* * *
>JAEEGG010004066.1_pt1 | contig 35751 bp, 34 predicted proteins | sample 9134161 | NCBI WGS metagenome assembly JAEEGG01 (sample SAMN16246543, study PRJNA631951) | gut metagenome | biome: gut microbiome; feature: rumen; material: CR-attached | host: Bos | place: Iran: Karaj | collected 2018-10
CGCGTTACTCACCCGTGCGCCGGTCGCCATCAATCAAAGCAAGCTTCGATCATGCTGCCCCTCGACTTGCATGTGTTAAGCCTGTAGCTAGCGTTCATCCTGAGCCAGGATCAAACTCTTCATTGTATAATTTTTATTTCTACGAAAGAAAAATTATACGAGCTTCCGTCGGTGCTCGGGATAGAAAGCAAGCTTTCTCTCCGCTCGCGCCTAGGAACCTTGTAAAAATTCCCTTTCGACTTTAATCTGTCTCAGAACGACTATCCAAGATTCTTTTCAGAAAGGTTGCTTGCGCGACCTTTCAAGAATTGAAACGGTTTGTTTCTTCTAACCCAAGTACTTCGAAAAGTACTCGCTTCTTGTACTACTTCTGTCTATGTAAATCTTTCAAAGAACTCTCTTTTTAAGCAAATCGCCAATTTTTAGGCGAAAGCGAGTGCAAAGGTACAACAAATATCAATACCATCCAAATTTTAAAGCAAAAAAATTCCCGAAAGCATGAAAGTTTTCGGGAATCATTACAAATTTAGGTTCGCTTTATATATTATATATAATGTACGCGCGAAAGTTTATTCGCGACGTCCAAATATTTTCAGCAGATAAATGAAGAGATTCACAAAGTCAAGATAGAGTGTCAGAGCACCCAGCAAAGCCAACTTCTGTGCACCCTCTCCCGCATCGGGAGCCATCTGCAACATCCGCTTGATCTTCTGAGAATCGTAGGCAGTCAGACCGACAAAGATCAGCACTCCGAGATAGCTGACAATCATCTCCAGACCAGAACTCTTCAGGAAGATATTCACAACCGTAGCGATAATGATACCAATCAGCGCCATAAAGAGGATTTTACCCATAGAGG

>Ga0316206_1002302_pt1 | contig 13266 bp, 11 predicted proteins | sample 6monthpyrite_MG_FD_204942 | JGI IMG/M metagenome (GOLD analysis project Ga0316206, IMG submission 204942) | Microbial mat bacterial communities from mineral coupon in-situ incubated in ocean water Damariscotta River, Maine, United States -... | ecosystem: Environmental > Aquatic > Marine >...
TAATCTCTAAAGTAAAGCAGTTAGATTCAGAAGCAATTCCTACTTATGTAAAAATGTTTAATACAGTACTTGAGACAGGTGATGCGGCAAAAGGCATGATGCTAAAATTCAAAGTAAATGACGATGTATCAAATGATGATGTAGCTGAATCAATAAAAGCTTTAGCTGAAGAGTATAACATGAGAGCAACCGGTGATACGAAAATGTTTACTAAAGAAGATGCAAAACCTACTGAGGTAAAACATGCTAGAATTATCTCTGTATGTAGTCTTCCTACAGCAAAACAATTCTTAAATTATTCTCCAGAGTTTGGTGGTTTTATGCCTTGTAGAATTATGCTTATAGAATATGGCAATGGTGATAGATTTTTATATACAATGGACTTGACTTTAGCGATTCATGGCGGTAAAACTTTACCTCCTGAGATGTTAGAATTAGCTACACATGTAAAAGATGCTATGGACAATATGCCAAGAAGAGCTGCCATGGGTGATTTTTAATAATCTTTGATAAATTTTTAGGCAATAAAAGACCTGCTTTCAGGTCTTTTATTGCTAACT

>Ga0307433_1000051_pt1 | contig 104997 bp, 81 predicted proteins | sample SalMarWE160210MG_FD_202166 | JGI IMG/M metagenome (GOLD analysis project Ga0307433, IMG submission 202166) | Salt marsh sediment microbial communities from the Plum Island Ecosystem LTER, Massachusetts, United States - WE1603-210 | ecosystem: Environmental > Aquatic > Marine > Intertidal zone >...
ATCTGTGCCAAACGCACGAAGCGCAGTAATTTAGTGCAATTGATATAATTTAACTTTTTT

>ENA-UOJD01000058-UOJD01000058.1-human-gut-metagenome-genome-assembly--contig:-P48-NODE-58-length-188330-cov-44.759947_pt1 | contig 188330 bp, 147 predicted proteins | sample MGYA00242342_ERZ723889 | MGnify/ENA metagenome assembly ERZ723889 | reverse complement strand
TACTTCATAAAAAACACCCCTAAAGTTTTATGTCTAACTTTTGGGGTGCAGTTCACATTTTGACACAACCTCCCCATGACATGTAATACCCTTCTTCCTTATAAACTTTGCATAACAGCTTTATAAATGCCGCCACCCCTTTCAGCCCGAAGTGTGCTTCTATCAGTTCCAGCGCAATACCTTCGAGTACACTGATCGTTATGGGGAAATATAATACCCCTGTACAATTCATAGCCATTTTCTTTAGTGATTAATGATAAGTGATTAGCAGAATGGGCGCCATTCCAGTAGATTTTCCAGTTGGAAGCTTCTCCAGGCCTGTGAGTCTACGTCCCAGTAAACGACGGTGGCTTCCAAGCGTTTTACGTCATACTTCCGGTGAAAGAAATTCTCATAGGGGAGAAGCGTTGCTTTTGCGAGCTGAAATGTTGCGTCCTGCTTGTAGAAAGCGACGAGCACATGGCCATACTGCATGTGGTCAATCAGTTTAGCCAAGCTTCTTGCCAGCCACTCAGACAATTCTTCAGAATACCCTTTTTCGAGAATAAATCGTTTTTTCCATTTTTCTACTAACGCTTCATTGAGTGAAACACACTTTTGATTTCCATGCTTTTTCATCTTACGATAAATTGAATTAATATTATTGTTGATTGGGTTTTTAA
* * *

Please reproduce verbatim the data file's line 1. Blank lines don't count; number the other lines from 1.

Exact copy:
>JAEEGG010004066.1_pt1 | contig 35751 bp, 34 predicted proteins | sample 9134161 | NCBI WGS metagenome assembly JAEEGG01 (sample SAMN16246543, study PRJNA631951) | gut metagenome | biome: gut microbiome; feature: rumen; material: CR-attached | host: Bos | place: Iran: Karaj | collected 2018-10